“the outcome is crucial because Turkey matters to the world, it is the second biggest army in the NATO; So who rules Turkey really matters; So the test this time is going to be between whether people are happy with a decades and a half long rule by Erdoğan and Justice and Development Party; Or, whether the Turks are ready for change; But of course the election is going to take place under extraordinary law, the state of emergency which is continuing in the last two years after the coup attempt in the summer of 2016; Erdoğan’s party is holding the upperhand when it comes to the media coverage because majority of the Turkish media is mostly very friendly with Erdoğan;under control of people who are supporters of Erdoğan; so, the opposition is entering into this crucial election in a disadvantaged position.
Will this election turn on the first time young voters?
I think so, because Turkey is a country with a huge population which is relatively young, definitely the young voters are very important; we will see how many of them or what percentage of them will actually go to the polls; The voters turn on in Turkey has always been much higher.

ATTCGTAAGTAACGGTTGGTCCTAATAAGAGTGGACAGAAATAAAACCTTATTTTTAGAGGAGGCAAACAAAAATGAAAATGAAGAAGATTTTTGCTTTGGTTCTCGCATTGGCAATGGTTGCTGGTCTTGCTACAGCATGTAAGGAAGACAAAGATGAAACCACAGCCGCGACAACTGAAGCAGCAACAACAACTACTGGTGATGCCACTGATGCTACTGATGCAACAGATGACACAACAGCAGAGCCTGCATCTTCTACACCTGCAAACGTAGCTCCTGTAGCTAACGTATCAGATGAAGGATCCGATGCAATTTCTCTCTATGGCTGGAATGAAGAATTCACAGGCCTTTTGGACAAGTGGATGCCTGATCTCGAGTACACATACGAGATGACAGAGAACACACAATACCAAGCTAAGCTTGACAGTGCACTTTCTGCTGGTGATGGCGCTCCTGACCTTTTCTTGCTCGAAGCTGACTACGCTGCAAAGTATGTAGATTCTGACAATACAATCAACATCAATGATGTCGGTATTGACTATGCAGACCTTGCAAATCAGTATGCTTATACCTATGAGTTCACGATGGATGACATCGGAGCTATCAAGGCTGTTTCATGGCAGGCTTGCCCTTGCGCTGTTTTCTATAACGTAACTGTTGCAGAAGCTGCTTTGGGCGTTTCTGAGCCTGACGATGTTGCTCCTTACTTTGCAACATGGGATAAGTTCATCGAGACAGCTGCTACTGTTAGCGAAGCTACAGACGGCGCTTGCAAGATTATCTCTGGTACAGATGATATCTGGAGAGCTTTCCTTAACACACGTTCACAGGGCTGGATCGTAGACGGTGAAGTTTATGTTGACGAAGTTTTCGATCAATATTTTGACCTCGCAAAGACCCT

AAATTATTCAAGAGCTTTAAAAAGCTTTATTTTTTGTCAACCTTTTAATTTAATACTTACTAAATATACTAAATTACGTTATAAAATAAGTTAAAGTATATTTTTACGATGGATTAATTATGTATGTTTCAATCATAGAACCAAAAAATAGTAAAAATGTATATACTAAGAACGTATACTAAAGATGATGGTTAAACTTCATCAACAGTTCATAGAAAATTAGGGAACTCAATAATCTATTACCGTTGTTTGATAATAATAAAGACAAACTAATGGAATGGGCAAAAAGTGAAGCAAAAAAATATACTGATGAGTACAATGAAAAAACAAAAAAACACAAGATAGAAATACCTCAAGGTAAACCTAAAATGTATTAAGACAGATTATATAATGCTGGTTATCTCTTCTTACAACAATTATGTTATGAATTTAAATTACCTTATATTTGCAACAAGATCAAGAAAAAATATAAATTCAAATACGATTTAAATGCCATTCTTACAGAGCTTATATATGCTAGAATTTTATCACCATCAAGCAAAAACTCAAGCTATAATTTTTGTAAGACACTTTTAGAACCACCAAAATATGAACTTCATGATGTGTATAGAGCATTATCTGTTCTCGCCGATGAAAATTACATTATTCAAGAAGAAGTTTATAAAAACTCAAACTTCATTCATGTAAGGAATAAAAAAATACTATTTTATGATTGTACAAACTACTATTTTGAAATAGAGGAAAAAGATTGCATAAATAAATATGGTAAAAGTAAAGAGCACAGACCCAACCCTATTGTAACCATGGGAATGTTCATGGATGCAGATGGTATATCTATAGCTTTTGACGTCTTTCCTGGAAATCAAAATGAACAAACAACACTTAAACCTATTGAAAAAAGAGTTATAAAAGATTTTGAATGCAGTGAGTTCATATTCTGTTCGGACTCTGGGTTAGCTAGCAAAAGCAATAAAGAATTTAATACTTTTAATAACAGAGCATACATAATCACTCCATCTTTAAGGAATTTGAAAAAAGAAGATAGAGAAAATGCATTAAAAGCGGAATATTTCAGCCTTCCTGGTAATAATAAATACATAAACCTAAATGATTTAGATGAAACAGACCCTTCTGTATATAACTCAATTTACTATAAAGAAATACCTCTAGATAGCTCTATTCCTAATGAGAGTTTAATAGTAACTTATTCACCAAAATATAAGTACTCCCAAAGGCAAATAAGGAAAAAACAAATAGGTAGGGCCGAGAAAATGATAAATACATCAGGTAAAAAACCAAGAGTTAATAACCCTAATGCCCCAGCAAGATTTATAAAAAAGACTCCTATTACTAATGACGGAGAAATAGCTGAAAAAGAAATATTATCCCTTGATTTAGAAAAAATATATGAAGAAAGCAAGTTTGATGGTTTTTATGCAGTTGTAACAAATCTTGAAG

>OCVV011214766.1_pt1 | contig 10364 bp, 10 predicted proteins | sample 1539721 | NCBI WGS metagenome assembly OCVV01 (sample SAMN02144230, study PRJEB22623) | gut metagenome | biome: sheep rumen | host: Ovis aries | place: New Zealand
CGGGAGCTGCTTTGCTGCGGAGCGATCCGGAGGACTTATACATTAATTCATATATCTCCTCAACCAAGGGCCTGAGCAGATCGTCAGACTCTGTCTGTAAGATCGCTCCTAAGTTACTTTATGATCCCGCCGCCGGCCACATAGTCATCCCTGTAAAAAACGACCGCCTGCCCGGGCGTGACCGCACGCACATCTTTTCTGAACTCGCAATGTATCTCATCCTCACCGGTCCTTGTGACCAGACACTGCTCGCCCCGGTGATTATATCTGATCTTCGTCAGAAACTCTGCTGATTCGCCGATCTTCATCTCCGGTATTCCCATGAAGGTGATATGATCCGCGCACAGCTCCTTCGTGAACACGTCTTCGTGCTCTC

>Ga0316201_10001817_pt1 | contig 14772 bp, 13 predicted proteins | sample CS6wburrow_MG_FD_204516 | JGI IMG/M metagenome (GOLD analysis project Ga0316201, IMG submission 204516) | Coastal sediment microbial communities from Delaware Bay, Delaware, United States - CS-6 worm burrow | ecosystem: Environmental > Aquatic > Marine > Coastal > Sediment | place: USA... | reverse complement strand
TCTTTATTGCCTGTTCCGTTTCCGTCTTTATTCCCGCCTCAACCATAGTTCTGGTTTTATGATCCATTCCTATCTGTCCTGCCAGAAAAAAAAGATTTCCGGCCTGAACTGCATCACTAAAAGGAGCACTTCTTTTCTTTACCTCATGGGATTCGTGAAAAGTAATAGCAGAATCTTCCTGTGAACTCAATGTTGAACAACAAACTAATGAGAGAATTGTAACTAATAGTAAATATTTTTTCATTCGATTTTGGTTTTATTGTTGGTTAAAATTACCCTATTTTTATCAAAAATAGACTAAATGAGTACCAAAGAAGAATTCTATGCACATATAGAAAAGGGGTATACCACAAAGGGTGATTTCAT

Do you expect a run off July 8th?
If the elections are going to take place in a fair and just vote let say, that is my expectation, We have several candidates running in the presidential election, especially not in the parliamentary but presidential election, the more candidates we have, the more votes will be distributed among them, it would be very difficult for one candidate to get more than 50% of the votes in the first round.
How important is the outcome of this election to Turkey, its allies, the European Union, the US and Syria?